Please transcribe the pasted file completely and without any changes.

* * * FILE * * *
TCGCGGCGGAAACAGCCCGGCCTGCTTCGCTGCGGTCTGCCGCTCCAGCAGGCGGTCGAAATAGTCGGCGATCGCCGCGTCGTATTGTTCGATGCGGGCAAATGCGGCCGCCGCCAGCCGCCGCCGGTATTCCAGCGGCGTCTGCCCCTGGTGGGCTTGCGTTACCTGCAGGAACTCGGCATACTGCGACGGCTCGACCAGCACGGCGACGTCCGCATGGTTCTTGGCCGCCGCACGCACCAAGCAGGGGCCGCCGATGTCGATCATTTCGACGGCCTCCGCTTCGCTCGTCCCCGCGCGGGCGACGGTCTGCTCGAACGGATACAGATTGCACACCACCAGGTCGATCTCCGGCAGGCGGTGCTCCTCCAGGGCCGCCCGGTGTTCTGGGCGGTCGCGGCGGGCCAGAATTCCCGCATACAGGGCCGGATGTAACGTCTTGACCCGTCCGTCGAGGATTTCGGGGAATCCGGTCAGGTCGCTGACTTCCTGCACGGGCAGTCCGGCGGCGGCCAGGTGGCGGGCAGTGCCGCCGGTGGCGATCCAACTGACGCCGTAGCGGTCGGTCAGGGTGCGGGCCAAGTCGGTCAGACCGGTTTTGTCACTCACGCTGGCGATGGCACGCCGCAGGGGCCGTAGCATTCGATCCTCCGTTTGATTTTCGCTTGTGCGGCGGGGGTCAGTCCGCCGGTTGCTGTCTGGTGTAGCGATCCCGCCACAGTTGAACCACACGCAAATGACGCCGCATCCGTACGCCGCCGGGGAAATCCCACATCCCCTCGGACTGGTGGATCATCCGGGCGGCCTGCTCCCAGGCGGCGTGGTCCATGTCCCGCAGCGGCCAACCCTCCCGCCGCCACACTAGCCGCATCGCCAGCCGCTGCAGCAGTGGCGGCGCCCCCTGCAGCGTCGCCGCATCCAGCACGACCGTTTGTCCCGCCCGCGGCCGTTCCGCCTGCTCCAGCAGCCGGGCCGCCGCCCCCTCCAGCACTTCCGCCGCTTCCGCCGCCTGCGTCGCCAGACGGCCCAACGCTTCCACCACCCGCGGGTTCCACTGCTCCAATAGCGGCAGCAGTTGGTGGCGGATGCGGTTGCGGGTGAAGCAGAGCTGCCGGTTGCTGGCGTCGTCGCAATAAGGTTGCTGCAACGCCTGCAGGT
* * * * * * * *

TCGCGGCGGAAACAGCCCGGCCTGCTTCGCTGCGGTCTGCCGCTCCAGCAGGCGGTCGAAATAGTCGGCGATCGCCGCGTCGTATTGTTCGATGCGGGCAAATGCGGCCGCCGCCAGCCGCCGCCGGTATTCCAGCGGCGTCTGCCCCTGGTGGGCTTGCGTTACCTGCAGGAACTCGGCATACTGCGACGGCTCGACCAGCACGGCGACGTCCGCATGGTTCTTGGCCGCCGCACGCACCAAGCAGGGGCCGCCGATGTCGATCATTTCGACGGCCTCCGCTTCGCTCGTCCCCGCGCGGGCGACGGTCTGCTCGAACGGATACAGATTGCACACCACCAGGTCGATCTCCGGCAGGCGGTGCTCCTCCAGGGCCGCCCGGTGTTCTGGGCGGTCGCGGCGGGCCAGAATTCCCGCATACAGGGCCGGATGTAACGTCTTGACCCGTCCGTCGAGGATTTCGGGGAATCCGGTCAGGTCGCTGACTTCCTGCACGGGCAGTCCGGCGGCGGCCAGGTGGCGGGCAGTGCCGCCGGTGGCGATCCAACTGACGCCGTAGCGGTCGGTCAGGGTGCGGGCCAAGTCGGTCAGACCGGTTTTGTCACTCACGCTGGCGATGGCACGCCGCAGGGGCCGTAGCATTCGATCCTCCGTTTGATTTTCGCTTGTGCGGCGGGGGTCAGTCCGCCGGTTGCTGTCTGGTGTAGCGATCCCGCCACAGTTGAACCACACGCAAATGACGCCGCATCCGTACGCCGCCGGGGAAATCCCACATCCCCTCGGACTGGTGGATCATCCGGGCGGCCTGCTCCCAGGCGGCGTGGTCCATGTCCCGCAGCGGCCAACCCTCCCGCCGCCACACTAGCCGCATCGCCAGCCGCTGCAGCAGTGGCGGCGCCCCCTGCAGCGTCGCCGCATCCAGCACGACCGTTTGTCCCGCCCGCGGCCGTTCCGCCTGCTCCAGCAGCCGGGCCGCCGCCCCCTCCAGCACTTCCGCCGCTTCCGCCGCCTGCGTCGCCAGACGGCCCAACGCTTCCACCACCCGCGGGTTCCACTGCTCCAATAGCGGCAGCAGTTGGTGGCGGATGCGGTTGCGGGTGAAGCAGAGCTGCCGGTTGCTGGCGTCGTCGCAATAAGGTTGCTGCAACGCCTGCAGGT